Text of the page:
Engineering Three-Dimensional Tumor Models to Study Glioma Cancer Stem Cells and Tumor Microenvironment
- 1Department of Radiation Oncology, Mayo Clinic, Jacksonville, FL, United States
- 2Department of Neurological Surgery, Mayo Clinic, Jacksonville, FL, United States
Glioblastoma (GBM) is the most common and devastating primary brain tumor, leading to a uniform fatality after diagnosis. A major difficulty in eradicating GBM is the presence of microscopic residual infiltrating disease remaining after multimodality treatment. Glioma cancer stem cells (CSCs) have been pinpointed as the treatment-resistant tumor component that seeds ultimate tumor progression. Despite the key role of CSCs, the ideal preclinical model to study the genetic and epigenetic landmarks driving their malignant behavior while simulating an accurate interaction with the tumor microenvironment (TME) is still missing. The introduction of three-dimensional (3D) tumor platforms, such as organoids and 3D bioprinting, has allowed for a better representation of the pathophysiologic interactions between glioma CSCs and the TME. Thus, these technologies have enabled a more detailed study of glioma biology, tumor angiogenesis, treatment resistance, and even performing high-throughput screening assays of drug susceptibility. First, we will review the foundation of glioma biology and biomechanics of the TME, and then the most up-to-date insights about the applicability of these new tools in malignant glioma research.
Tumors are complex systems with dynamic and constant regulation of their different components during initiation, maintenance, and progression. Gliomas, and particularly glioblastomas (GBM), are some of the most comprehensively characterized cancers, and huge efforts have been done in an attempt to overcome the therapeutic plateau existing after current standard, and even experimental therapies. Unfortunately, despite all these efforts, there have not been significant advances in the way we treat our patients, and the cure is far from our current achievements.
Therefore, there is a need to reconceptualize the process in which GBM biology is being studied in order to find meaningful therapeutic approaches. In this setting, tumor microenvironment (TME) is an inevitable masterpiece to consider, as the inherent crosstalk between this and glioma CSCs is a defining driver of GBM heterogeneity, plasticity, and evolution.
Three-dimensional (3D) models, derived completely from patient tissue or incorporating biomaterials, are a new technology that has risen as a potential tool to better recapitulate TME dynamics. We aim to briefly summarize pertinent concepts about glioma biology and the biomechanics of the TME, and then describe recent advances and potential applications of this technology.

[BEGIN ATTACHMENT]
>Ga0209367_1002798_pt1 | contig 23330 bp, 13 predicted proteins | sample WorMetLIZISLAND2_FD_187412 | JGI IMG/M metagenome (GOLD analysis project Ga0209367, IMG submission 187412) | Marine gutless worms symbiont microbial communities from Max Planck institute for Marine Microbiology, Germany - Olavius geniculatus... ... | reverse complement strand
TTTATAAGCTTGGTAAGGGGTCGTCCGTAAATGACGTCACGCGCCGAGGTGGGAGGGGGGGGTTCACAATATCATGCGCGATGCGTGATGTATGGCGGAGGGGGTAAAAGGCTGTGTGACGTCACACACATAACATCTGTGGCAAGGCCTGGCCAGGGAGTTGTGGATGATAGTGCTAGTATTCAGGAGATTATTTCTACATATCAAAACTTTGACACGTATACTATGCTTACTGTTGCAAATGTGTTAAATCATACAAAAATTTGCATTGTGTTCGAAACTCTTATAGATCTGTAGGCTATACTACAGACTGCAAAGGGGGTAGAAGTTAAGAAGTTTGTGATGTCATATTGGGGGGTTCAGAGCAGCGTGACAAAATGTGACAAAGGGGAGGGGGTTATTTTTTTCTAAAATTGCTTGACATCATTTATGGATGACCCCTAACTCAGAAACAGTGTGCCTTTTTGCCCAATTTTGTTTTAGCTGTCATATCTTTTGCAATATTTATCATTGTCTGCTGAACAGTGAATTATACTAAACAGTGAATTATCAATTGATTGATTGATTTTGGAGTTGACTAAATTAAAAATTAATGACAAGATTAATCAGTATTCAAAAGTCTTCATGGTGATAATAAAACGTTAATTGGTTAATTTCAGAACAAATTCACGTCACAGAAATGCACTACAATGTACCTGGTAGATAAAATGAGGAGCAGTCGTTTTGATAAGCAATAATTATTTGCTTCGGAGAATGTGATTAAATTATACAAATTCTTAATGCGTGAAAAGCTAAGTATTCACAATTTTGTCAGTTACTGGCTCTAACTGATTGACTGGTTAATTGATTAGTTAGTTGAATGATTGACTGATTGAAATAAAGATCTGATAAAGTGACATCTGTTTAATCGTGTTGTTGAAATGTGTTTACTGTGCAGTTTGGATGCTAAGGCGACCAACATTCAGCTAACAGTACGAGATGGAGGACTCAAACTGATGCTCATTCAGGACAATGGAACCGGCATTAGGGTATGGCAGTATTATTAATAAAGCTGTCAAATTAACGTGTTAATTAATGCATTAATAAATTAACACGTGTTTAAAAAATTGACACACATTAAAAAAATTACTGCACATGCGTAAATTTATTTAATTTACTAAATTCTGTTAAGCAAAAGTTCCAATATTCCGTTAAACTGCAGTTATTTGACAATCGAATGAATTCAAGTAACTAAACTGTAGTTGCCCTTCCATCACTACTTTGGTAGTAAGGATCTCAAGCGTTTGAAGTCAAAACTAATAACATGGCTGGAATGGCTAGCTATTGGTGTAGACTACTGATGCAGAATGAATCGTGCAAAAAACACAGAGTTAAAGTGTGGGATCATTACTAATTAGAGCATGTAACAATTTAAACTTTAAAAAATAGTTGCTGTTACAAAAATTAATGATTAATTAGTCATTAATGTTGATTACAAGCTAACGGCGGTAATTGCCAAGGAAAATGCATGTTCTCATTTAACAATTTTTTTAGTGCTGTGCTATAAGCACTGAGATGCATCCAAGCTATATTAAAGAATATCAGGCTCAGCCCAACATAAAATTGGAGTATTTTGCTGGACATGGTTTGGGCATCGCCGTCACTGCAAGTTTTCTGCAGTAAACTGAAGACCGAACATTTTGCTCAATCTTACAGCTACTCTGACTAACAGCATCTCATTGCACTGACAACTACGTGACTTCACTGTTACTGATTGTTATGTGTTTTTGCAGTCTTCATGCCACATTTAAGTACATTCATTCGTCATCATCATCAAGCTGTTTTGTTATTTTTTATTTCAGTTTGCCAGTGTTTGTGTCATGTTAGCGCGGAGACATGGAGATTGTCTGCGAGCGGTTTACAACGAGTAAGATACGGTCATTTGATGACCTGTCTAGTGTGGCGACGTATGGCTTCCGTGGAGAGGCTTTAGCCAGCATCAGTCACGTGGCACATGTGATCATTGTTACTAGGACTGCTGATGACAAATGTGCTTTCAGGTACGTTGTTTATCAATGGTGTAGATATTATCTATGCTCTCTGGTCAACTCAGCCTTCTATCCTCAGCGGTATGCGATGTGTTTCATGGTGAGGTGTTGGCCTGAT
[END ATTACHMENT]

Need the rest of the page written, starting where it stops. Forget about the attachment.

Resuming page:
Glioma Cancer Stem Cells
Glioma cancer stem cells (CSCs) were first described in early 2000s (Uchida et al., 2000; Hemmati et al., 2003; Singh et al., 2003; Galli et al., 2004) and were required to fulfill defining criteria of normal stem cells (Uchida et al., 2000; Hemmati et al., 2003; Singh et al., 2003; Galli et al., 2004). Therefore, glioma CSCs must be able to self-renew and grow tumors resembling its original histopathology. Several models have been suggested to explain CSC maintenance (Figure 1A); however, it is most probably that the evolutionary model of the CSCs hypothesis, or an even more holistic understanding, could better serve on this purpose (Chen et al., 2012).
Figure 1. (A) Cancer stem cell hypothesis. This hypothesis suggests that a subset of cancer cells is responsible for tumor initiation and growth, having characteristics such as self-renewal and chemotherapy and radiotherapy resistance. (A) Traditional or hierarchical model. Suggesting the existence of a specific cancer cell population with stem-like properties that function as the tumor initiating cells, this population of CSCs would be sufficient to initiate and drive the tumor growth over time. (B) Clonal evolution model. It is proposed that many clones of CSCs would be functionally equivalent and able to maintain tumor growth; they would remain under constant genetic pressure that can introduce new characteristics and create new clones. (C) Evolutional or stochastic model. Random genetic or epigenetic events can transform any cell to a variety of cancer stem cells at any time within the tumor. This will presuppose a hierarchy of CSCs under constant evolution due to natural selection and genomic instability (Chen et al., 2010). (B) Origin of glioma cancer stem cells. Evidence suggests that neural stem cells, astrocytes, or oligodendrocyte precursor cells could be the origin of gliomas.
Additionally, there is a lack of uniformity regarding the nomenclature of CSCs, which generates confusion and may redirect the research focus far from the study of CSC biology. While the term stem cell is used, this does not necessarily mean that CSCs derive from a distorted canonical stem cell (Figure 1B). Regardless of the true cellular origin of CSCs, the use of the term stem cell requires that these cells comply with at least functional defining criteria such ability to self-renew and generate different progeny with different hierarchies inside the tumor.
Several enrichment markers of stemness have been suggested to identify CSCs. BMI1, SOX2, NESTIN, OLIG2, NANOG, MYC, and IDI1 (inhibitor of differentiation protein 1), among others, are crucial transcription factors and/or structural proteins required for normal neural stem and progenitor cell (NSPC) function. These markers are shared between glioma CSCs and NSPCs. However, given that conventional methods used for CSC selection (CSC enrichment), such as flow cytometry, are limited in the use of intracellular proteins (as the ones stated above), several surface biomarkers like CD133, CD44, CD15, L1CAM, A2B5, and integrin α6 have been widely used instead. Interestingly, some of these surface biomarkers have been related to glioma cell–microenvironment interactions, which reflect the relationship between TME and glioma biology.